The reader returns to the question of Indian identity in the poem “Faith” as Sengupta outlines particular rituals, “Rituals do not add to our credos.” What is the proposition here? National identity is larger than religion and ritual. So we are tossed to our backs on the question of the importance of ritual. What makes ritual important and necessary in human life? How exactly does it define us and our relationship with the world?
The final poem “Exhibition” gives us startling wake-up call in true Ozymandias fashion. Sengupta’s “traveler from an antique land” is himself, observing the ancient exhibits in a museum. He makes one strange observation. The various artifacts are missing their noses! The poet then playfully teases the historical pride of man, “Nature made the nasal frame fragile. / How do they breathe the vain air?”
These poems in a surprisingly original way remind us of the folly of human arrogance, the beauty of the historical circumstance in which we are situated, the impermanence and grandeur of Nature, and the need we humans have in our mortality to create habit from a fear of death, destruction, and chaos in order that we can praise life’s gravity and uniqueness before the vastness of its being.
Rituals unifies many aspects of human life in one bold cry of vexation. The poet remains agnostic about his discoveries and dances quizzically throughout his words as if to sustain his curiosity. Sengupta, in this new collection of both personal meditations and social commentary, proposes to move his work into new territory. His previous writings have spoken of tradition, family, culture, solitude, Nature, and womanhood with a curiosity and sense of awe. This collection carries that mission forward. After Solitary Stillness, these meditations will appear less solitary and meditative. Rather, they embrace a universal human paradigm. Sengupta discovers ways to approach this paradigm with clarity and compassion. He both accepts and distances himself from human evil while expressing his gratitude toward the “infinite jest” that composes life. His reflections on the gifts that make his life wonder-filled bring us closer to the heart of this man of bestselling poetry.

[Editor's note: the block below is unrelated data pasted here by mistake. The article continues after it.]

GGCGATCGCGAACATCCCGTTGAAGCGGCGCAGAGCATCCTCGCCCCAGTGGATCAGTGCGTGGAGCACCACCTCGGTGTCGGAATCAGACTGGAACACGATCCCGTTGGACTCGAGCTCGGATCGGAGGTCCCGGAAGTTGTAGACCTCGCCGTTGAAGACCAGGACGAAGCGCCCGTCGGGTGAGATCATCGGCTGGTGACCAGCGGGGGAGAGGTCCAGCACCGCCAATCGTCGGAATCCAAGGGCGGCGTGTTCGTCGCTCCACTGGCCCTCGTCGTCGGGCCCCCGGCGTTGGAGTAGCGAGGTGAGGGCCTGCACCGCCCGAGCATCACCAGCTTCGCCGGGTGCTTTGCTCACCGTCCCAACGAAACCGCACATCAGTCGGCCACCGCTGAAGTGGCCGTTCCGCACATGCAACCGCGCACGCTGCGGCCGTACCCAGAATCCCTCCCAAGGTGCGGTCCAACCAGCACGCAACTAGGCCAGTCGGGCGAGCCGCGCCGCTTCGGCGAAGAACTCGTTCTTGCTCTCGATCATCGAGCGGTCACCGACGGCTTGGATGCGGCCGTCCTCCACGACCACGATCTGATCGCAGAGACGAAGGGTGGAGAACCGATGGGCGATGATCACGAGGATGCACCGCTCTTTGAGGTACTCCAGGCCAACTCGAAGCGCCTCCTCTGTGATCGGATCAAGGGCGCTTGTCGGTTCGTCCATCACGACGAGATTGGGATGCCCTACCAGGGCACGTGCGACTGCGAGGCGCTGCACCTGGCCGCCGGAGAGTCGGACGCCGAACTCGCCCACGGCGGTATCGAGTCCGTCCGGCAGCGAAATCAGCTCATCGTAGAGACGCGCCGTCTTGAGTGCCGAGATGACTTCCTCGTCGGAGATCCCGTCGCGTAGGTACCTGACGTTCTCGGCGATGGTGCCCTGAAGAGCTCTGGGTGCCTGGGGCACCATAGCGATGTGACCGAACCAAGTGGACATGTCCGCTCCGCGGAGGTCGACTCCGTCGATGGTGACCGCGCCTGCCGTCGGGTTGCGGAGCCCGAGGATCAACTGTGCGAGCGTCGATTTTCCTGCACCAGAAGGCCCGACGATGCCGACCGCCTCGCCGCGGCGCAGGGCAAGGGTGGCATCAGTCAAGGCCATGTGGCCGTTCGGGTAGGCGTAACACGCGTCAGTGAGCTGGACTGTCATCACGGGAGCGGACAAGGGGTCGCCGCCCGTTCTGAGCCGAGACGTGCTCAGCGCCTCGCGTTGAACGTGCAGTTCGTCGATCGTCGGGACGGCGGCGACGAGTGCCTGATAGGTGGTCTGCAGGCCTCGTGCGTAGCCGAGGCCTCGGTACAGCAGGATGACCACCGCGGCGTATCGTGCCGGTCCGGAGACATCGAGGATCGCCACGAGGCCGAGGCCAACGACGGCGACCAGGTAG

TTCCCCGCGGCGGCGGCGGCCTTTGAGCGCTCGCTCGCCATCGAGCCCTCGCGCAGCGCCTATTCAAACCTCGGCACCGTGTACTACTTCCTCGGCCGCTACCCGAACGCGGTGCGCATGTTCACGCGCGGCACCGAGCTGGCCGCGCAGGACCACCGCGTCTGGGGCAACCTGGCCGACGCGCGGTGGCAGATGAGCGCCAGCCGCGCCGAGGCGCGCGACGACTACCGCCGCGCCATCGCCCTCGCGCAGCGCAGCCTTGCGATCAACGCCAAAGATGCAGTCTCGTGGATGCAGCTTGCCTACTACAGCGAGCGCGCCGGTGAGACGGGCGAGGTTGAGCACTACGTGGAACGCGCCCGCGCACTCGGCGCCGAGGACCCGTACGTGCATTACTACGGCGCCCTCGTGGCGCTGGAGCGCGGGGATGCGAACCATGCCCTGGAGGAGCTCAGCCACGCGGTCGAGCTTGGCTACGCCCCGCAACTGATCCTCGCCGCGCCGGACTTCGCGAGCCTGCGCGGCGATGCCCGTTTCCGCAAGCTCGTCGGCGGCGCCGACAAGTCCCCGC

It is this aspect of Rituals I find most satisfying to embrace. We face a man in his reflections and see ourselves in his personal meditation. He does not shy to make this line of inquiry about us, the people. All readers of this collection will find satisfaction in discovering their own rituals.
Jan 14, 2019
Houston, Texas, USA
185, Kali Temple Road, Nimta, Calcutta 700 049 (India)
Author: Kiriti Sengupta
Price: 300 INR | USD 9.99
“Sated with Bengali flavors Kiriti Sengupta’s forays in English are fraught with the essence of syncretism. Rituals is his best work to date.” — Sanjeev Sethi
“[These] poems inhabit a space between poetry and aphorism in the way he compresses thoughts and pitches them in a tiny enclosed space. It is the job of a poet to defamiliarize the ordinary. In Rituals, Sengupta does an intriguing job of distilling wisdom from the dross of our daily life, a necessary condition for the possibility of poetry and living.” — Cafe Dissensus
About Kiriti Sengupta: Kiriti Sengupta, who has been awarded the Rabindranath Tagore Literary Prize (2018) for his contribution to literature, is a poet, editor, translator, and publisher from Calcutta. He has published nine books of poetry and prose, including Solitary Stillness, Reflections on Salvation, The Earthen Flute, A Freshman’s Welcome, Healing Waters Floating Lamps, The Reverse Tree, My Dazzling Bards, My Glass of Wine, The Reciting Pens, and The Unheard I; two books of translation, Desirous Water by Sumita Nandy, Poem Continuous—Reincarnated Expressions by Bibhas Roy Chowdhury; and he is the co-editor of five anthologies, Scaling Heights, Jora Sanko–The Joined Bridge, Epitaphs, Sankarak, and Selfhood. Sengupta’s poems have been published/accepted for publication at The Common, The Florida Review Online (Aquifer), Headway Quarterly, Moria Online, The Mark Literary Review, Mad Swirl, among other places.